For Seven Lifetimes
An East-West Journey to a Spiritually Fulfilling and Sustainable Marriage
by Vatsala and Ehud Sperling
published by Inner Traditions
Review by Nellie Levine
I started reading For Seven Lifetimes the day it arrived in the mail, and I stayed up half the night with it, thoroughly engaged, touched, and uplifted. What was so compelling that night - what makes up the bulk of the book, is a collection of letters exchanged between two beautiful people, over the course of nearly a year. These letters were an expression of a courtship unique in many ways. They were the way in which two people met, grew to know and love each other, and ultimately, the way they came together in marriage.
In 1995 B. R. Vatsala, a woman of Brahmin heritage living in India, was perusing her newspaper, looking through the "matrimonials." Arranged marriages are traditional in India, though the tradition can take a variety of forms. The matrimonials are ads placed in major newspapers, through which men advertise in search of compatible wives. These go quite beyond the "personals" we are familiar with. Also, rather than a woman herself replying to such an ad, it is customary for a male relation to reply, and to take it from there. A woman may not even meet a groom-to-be until minutes before her wedding.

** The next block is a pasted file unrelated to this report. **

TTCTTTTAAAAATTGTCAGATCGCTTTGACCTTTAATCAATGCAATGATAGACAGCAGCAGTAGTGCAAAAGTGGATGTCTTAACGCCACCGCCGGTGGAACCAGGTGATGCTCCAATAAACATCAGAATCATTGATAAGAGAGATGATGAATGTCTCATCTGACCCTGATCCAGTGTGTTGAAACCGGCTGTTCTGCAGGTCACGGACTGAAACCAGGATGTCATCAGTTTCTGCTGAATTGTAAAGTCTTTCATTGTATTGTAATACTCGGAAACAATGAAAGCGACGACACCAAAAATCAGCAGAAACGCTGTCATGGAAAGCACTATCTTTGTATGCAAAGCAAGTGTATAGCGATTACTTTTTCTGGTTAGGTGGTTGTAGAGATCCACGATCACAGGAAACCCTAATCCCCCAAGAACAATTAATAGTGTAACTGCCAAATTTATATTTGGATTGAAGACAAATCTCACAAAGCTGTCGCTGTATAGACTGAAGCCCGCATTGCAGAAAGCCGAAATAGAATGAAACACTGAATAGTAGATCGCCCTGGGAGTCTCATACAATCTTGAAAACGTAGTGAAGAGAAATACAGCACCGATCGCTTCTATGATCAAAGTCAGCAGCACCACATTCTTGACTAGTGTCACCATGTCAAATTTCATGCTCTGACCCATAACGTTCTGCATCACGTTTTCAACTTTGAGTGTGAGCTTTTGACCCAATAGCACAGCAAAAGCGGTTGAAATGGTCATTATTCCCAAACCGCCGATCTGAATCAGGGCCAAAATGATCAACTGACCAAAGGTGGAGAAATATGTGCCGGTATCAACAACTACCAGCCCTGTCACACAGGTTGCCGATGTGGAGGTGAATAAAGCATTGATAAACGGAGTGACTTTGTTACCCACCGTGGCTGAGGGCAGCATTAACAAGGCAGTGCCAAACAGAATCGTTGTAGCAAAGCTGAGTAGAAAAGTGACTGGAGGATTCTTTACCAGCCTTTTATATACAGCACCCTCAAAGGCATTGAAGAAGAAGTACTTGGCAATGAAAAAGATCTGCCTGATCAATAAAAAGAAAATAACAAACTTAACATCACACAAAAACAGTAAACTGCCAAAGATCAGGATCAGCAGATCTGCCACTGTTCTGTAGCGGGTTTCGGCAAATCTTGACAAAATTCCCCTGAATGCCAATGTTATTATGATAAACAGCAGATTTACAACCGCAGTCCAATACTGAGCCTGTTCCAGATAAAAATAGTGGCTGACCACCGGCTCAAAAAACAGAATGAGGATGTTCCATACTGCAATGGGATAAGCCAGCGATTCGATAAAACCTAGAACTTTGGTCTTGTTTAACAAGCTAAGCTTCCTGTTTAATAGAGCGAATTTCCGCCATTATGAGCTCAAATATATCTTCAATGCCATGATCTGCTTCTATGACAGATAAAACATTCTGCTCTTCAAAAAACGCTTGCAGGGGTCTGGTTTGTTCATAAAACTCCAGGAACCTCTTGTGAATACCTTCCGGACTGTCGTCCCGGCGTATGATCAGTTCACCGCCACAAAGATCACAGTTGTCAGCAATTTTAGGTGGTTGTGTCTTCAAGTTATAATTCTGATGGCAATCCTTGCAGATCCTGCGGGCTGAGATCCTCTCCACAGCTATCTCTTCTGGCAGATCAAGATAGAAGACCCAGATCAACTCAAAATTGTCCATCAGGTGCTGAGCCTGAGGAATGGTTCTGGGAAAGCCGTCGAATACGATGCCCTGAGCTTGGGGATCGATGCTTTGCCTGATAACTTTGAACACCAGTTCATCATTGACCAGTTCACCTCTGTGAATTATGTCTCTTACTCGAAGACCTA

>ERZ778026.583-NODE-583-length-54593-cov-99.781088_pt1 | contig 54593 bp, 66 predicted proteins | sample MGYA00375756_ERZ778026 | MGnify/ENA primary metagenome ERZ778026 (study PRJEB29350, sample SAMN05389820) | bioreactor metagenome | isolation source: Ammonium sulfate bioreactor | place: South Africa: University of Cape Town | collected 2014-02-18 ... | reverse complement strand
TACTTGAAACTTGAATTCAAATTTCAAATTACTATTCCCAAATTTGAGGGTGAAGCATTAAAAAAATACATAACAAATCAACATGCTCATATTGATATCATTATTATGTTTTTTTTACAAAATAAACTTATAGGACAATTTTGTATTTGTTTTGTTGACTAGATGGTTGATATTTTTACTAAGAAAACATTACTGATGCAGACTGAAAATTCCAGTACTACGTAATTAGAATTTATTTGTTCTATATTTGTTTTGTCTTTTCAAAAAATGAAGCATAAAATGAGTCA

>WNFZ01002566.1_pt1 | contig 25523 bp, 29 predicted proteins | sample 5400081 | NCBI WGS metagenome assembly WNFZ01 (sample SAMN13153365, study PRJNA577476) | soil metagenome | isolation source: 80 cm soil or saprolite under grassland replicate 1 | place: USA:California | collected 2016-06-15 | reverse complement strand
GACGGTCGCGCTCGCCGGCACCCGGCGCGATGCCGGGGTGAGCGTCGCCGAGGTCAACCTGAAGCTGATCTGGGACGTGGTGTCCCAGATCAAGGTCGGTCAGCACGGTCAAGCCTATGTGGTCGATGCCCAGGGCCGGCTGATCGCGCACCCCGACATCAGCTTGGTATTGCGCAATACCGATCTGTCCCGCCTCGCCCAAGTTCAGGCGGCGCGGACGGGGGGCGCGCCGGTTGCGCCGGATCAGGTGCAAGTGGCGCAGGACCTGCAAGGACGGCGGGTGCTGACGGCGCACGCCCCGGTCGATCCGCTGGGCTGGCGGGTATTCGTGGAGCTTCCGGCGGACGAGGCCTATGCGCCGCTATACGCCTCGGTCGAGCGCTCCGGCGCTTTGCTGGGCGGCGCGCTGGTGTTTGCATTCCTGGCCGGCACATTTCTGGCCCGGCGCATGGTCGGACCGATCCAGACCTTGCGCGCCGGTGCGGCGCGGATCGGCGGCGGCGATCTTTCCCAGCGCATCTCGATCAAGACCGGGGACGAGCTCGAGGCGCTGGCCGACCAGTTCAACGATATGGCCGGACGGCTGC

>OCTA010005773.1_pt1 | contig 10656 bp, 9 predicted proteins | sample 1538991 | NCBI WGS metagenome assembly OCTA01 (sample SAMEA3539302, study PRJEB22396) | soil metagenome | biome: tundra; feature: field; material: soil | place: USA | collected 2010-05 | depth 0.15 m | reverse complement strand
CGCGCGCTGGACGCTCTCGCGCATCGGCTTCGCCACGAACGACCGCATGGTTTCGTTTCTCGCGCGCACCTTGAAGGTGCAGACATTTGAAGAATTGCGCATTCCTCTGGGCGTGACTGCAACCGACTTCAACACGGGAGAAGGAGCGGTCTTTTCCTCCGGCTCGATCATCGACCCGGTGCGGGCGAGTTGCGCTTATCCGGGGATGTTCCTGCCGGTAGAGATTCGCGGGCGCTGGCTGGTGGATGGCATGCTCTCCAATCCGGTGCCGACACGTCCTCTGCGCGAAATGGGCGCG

Vatsala was a little different, and known as a free spirit in her family. A leading clinical microbiologist by profession, she was highly respected in the hospital in which she worked, and was in demand on the lecture circuit. She lived alone with her mother, with whom she shared a meaningful relationship and a modest lifestyle. Although she had a genuine respect for tradition and a pure love for her country and heritage, she had a more independent as well as individualistic approach to marriage. Looking through the matrimonials was becoming a discouraging ritual. Until she saw Ehud Sperling's ad.